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Infant developmental hip dysplasia: A clinical understanding

Infant and Children | September 14, 2014 | Author: The Super Pharmacist

Children, infant

Infant developmental hip dysplasia: A clinical understanding

Hip dysplasia is an abnormality in the shape of the hip joint. The hip joint is the junction between the long leg bone called the femur and pelvis. The upper part of the femur is almost completely round and fits within a concave part of the pelvis called the acetabulum. The most common abnormality in hip dysplasia is that the acetabulum is not deep enough to accept the rounded part of the femur. This means that the hip joint does not function properly, which can interfere with walking and other activities involving the legs. Infant developmental hip dysplasia is hip dysplasia that occurs in otherwise normal newborn. While most newborns will have “loose” hip joints soon after birth, within a few weeks the head of the femur and the acetabulum should fit together properly. When they do not, it indicates hip dysplasia.

Diagnosing infant hip dysplasia

The American Academy of Pediatrics recommends that pediatricians screen for developmental hip dysplasia starting at the first office visit and continuing until the child walks normally. Since developmental hip dysplasia can occur as early as two weeks after birth, screening at the initial visit is particularly important.

Recommended screening tests 

Birth to 3 months  

  • Hip instability
  • Asymmetric leg creases
  • Shortening of femur

Diagnossing¬†infant hip dysplasia3 to 12 months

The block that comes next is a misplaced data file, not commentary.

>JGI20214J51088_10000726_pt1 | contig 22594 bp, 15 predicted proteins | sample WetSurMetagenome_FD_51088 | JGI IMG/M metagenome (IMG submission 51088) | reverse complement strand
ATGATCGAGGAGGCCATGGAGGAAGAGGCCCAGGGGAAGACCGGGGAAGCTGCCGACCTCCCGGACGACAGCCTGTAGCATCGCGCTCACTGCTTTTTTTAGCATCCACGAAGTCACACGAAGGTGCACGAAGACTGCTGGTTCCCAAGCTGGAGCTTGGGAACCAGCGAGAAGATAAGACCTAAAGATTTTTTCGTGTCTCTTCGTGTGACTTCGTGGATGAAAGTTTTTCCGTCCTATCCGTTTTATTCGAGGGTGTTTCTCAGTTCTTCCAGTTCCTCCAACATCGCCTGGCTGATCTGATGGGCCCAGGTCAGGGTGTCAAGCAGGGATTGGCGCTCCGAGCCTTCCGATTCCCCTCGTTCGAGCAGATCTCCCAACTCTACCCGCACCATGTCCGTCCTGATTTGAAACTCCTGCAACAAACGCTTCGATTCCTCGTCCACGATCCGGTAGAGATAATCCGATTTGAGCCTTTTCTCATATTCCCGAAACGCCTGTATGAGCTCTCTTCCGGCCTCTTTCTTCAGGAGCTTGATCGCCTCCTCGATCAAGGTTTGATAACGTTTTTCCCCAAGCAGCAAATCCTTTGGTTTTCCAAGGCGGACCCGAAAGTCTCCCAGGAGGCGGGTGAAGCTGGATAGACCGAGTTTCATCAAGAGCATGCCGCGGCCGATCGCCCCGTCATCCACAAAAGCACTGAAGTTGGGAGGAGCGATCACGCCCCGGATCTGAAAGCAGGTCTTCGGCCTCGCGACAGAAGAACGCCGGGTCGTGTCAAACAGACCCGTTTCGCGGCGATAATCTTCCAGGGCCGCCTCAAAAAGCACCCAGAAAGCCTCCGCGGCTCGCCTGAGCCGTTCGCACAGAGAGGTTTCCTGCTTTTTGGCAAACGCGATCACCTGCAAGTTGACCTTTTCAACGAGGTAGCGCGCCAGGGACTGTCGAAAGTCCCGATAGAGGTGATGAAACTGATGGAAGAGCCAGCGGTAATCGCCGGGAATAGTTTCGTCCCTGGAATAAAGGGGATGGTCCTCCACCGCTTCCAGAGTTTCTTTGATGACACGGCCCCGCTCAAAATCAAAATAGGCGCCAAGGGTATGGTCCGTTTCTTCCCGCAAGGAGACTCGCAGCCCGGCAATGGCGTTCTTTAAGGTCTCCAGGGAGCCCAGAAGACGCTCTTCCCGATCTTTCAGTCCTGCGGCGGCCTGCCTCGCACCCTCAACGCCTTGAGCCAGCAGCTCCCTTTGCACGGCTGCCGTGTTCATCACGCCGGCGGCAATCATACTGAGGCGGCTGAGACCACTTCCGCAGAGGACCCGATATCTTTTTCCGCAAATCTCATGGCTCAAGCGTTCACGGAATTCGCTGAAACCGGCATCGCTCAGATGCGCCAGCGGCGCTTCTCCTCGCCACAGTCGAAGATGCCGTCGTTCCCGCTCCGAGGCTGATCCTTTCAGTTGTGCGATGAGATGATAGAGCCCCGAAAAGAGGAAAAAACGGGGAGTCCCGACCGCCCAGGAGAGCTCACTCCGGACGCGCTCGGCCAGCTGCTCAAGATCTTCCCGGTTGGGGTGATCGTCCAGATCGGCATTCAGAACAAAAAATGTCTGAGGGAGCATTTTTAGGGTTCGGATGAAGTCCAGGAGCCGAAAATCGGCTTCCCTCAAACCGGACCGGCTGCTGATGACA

• Significantly asymmetric leg creases
  • Limited hip abduction while the leg is flexed
  • Lateral, rotated posture while prone
  • Klisic test
  • Significant shortening of femur

In a walking child 

  • Excess of lordosis
  • Prominent greater trochanter
  • Trendelenburg gait 
  • Positive Trendelenburg sign

Diagnostic maneuvers

Barlow or Ortolani test. Hip instability is determined by a positive Barlow or Ortolani test. These tests are usually performed at the same time. The physician grasps the thighs near the hip and pull the legs together (Barlow) or away from the body (Ortolani) and attempts to feel if the hip joint is dislocated. The examiner will feel a “clunk” as the hip joint is dislocated and again as it is reduced (put back to normal).

Asymmetric leg creases are creases in the folds of the skin that appeared different on one leg compared to the other.

Galeazzi/Allis/Perkins sign An abnormally short femur may be tested by looking for a positive Galeazzi/Allis/Perkins sign. To look for the Galeazzi sign, the patient lays on their back with the knees bent, heels touching buttocks. Looking from the bottom of the bed, one knee will be obviously lower than the other. This is a positive Galeazzi sign (also known as and Allis sign or a Perkins sign). Hip abduction will be tested while the leg is flexed.

Hip abduction is the degree to which the leg can be pulled from the body at the hip joint. In children age 3 to 12 months, the child should have 75° of abduction or more while lying on her back if their pelvis is stabilised. If the hip cannot be abducted greater than 45°, this is most likely developmental hip dysplasia.

Lateral, rotated posture while prone is recognised when the child lies on her stomach and the femur is abnormally rotated to the outside.

The Klisic test requires close observation of a relative levels of bony protuberances on the pelvis and on the femur. In general, children with developmental hip dysplasia will have abnormally raised femurs compared to the normal place on the pelvis.

Lordosis is an excessive inward curving of the lower spine, which causes the chest to be raised and they had to tilt backwards.

The greater trochanter is a bony protuberance on the upper part of the femur. When feeling the upper part of the largest bone in the leg (femur) the greater trochanter is the most obvious bony structure felt. In developmental hip dysplasia the greater trochanter is abnormally prominent.